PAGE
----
You’re only as good as your gut
Eating right–that is, with the right combinations of food–can restore health to your colon, and balance to your lifeBy Anne A. Jambora
Philippine Daily Inquirer
You’ve heard it before: Death begins in the colon. Your gut is home to millions and millions of bacteria, good and bad. Keep it healthy and you’ll create a balanced environment that will boost your immune system and help you fight off diseases.
Approximately 30 feet long, it is that tube that runs from your mouth to your anus and plays a vital role to the health of your mind, body, and spirit, said Dr. Teresa Bitanga Valeros, NMD and PhD.
Your colon has been working hard to keep you in good condition since you were born. When you eat meat, for instance, it takes three days for your stomach to digest. That’s three days of meat sitting in your gut, fermenting and rotting away.
This is not about turning vegan, said Valeros. This is about keeping your gut healthy. It’s not a detox diet but rather a remedy, a way to “reverse from illness to wellness,” she said.
When you’re healthy, that means the bacteria population in your stomach is balanced—there are more “good” than “bad” bacteria. If you easily contract diseases, then balance must be restored.
“Eat a princely breakfast, a kingly—or queenly, as the case may be—lunch, and a meager or pauper’s supper,” said Dr. Valeros.
Born a very sick child to a very ill mother, Valeros, now 62, is only too familiar with coping with diseases. Describing her childhood home as a virtual hospital—her mom had Parkinson’s, she had celebral allergy and inborn scoliosis, among other diseases, and a sibling had brain damage—Valeros said she came close to death so many times she never thought she’d find peace until she changed her diet.
Finding the balance
“When I started to eat right I found the balance. I still get allergy attacks, but my body is able to deal with it better,” Valeros said.
The stomach has often been referred to as the body’s “second brain” by medical practitioners and professors. Ever felt queasy before a big interview? That, they say, is your stomach listening to your brain.
“Only 10-20 percent understand how the mind-body connection is very important. What you eat can make you irritable or happy. There are even some foods that can make you feel suicidal. And this is proven by science. This is all about the immune system. My job is to strengthen it,” Valeros said.
Every person has a unique biochemical individuality; not even twins are the same, she said. Valeros said a four- or seven-day nutrition diet can help strengthen your immune system.
Upon consultation, patients will be required to make a diary that includes not only food choices and diseases, but a list of genetically transferred diseases. Then she’ll recommend either a barium enema or flat/supine preparation, and total abdomen ultrasound. The focus of the tests is the digestive system.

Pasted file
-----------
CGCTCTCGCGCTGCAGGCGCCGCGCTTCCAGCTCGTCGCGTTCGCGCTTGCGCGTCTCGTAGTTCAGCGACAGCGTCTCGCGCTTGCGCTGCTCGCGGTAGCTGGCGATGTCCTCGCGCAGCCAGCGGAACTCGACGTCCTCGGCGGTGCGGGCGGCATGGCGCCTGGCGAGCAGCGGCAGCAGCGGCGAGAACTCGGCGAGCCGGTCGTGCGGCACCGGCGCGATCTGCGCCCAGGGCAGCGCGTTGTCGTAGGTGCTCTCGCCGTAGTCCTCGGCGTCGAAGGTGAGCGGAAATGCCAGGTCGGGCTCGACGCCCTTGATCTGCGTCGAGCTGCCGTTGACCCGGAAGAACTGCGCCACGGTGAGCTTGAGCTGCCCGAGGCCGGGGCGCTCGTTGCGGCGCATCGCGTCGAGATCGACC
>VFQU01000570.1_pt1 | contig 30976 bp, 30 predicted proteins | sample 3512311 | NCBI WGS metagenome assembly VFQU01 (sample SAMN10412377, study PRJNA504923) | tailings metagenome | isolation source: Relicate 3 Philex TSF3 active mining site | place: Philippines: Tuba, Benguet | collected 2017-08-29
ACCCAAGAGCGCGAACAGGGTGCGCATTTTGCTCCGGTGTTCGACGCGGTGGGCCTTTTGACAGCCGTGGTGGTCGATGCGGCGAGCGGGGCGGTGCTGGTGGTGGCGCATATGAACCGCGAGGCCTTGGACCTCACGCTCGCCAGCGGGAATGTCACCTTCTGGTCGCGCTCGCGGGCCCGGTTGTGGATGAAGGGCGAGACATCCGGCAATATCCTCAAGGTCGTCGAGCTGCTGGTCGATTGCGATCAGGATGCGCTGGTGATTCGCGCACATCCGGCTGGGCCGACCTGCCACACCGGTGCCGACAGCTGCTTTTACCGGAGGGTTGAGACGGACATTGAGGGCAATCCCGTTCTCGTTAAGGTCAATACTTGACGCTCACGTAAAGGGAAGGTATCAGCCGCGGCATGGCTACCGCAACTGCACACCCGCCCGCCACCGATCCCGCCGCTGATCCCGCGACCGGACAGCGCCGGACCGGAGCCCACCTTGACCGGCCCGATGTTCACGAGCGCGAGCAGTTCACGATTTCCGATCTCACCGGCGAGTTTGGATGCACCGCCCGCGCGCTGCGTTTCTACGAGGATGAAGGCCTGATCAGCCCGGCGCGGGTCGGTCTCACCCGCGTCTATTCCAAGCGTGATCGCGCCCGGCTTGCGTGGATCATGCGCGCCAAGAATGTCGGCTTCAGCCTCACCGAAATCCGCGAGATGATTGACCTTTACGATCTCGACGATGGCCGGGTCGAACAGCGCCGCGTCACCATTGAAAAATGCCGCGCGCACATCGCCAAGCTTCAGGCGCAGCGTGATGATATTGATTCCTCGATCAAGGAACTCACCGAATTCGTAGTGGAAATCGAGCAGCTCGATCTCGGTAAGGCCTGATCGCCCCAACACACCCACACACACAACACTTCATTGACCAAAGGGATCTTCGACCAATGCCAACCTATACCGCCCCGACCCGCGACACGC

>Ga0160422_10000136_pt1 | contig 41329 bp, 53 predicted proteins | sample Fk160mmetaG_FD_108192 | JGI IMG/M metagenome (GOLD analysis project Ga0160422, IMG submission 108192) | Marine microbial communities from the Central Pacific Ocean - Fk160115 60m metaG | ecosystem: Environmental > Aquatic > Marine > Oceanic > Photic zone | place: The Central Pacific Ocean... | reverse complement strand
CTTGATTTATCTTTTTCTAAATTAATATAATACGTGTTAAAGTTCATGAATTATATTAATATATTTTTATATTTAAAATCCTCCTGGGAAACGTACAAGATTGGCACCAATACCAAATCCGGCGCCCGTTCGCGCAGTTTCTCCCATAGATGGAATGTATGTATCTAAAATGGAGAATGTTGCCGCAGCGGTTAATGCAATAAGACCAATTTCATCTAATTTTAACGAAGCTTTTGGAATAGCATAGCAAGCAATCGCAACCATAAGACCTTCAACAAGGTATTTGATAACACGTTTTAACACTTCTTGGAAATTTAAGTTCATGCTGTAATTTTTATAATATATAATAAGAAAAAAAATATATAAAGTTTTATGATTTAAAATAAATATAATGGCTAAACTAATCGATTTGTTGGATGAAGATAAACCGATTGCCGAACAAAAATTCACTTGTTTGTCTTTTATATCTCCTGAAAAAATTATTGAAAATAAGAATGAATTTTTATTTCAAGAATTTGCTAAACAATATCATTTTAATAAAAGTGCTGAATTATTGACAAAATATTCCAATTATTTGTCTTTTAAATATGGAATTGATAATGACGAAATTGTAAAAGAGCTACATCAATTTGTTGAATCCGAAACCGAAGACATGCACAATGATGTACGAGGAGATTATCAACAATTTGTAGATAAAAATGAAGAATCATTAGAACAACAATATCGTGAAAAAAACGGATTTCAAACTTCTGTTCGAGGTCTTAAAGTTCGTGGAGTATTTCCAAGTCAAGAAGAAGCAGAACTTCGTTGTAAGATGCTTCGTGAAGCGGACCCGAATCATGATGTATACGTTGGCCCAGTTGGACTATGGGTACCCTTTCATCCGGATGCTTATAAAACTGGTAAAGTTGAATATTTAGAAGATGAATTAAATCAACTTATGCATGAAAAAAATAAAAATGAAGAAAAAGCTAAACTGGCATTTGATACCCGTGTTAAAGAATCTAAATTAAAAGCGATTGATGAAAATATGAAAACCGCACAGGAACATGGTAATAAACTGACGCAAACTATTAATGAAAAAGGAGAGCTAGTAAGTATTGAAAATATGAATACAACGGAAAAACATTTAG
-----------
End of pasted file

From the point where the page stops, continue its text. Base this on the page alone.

There are four factors that come into consideration during assessment: allergy, fungal infection, pollutants and parasites. From there, she can draw up a nutritional diet tailored specifically for you.
“Negative emotion can bring about uric acid so we need to heal the spirit, mind and body. When you talk about complementary medicine, the simple layman’s term would be therapy. That includes music or art therapy. In fact, the principles of art have to be there,” Valeros said.
Like music, she continued, the music of digestion is a waltz. Everything has a rhythm and a cycle. The goal is to achieve balance.
“Whether it’s Traditional Chinese Medicine or Ayurvedic medicine, the goal is always balance—restoring balance in your being,” she said.
A monotrophic diet, or eating only one food at a meal, can help restore a healthy gut environment, but it is far too rigid for many to follow. Valeros has come up with a diet program/chart that allows one to combine some food without disturbing the restoration of balance in your gut.
Carbs, she said, are digested with an alkaline condition in the stomach; protein is digested with an acid condition. Combining both starches and proteins at a meal is not good because it “confuses the stomach,” she said.
So carbs such as potatoes, whole grain cereals, chestnuts, etc. are better off paired with greens and veggies. Proteins such as nuts, dairy products, seafood and “flesh” food (meat) are better paired with greens and veggies. Fruits should be eaten on their own, preferably 30 minutes before mealtime.
“Fruits should be eaten alone. It will be digested in 30 minutes. Never take fruit after a meal, except papaya, because this has digestive enzymes. Never take overripe fruits either because of the molds and fungus there,” she said.
While fruits may be good, some fruits are not to be combined with other fruits. Rule of thumb is to never eat sweet fruits with sub-acid or acid fruits. Valeros said it is better to stick to one classification of fruit.
For instance, you can eat acid fruits like citrus with pineapples or strawberries or sour plums. Just don’t eat them together with sub-acid fruits like apples, apricots, or grapes. Or with sweet fruits like bananas, dates, or prunes.
“Just focus on your good partners. A good mix is two or three types. If you overdo things, your stomach will get confused. One leads to wellness while another leads to illness. Heavy meals should already be eaten by lunchtime to give your body the chance to do its homework. The human digestive system is like sunrise and sunset,” she said.
Eat six meals a day, with merienda in between. Valeros also recommends the Formula 8 for maximum energy: eight hours of sleep, eight hours of relaxation, and eight hours of work.
“The body can heal itself, but then again it’s very subjective. It depends on how your body responds to the modification. Without a doubt it will get better, but probably not as good as your friend’s. Nobody has the perfect colon.”
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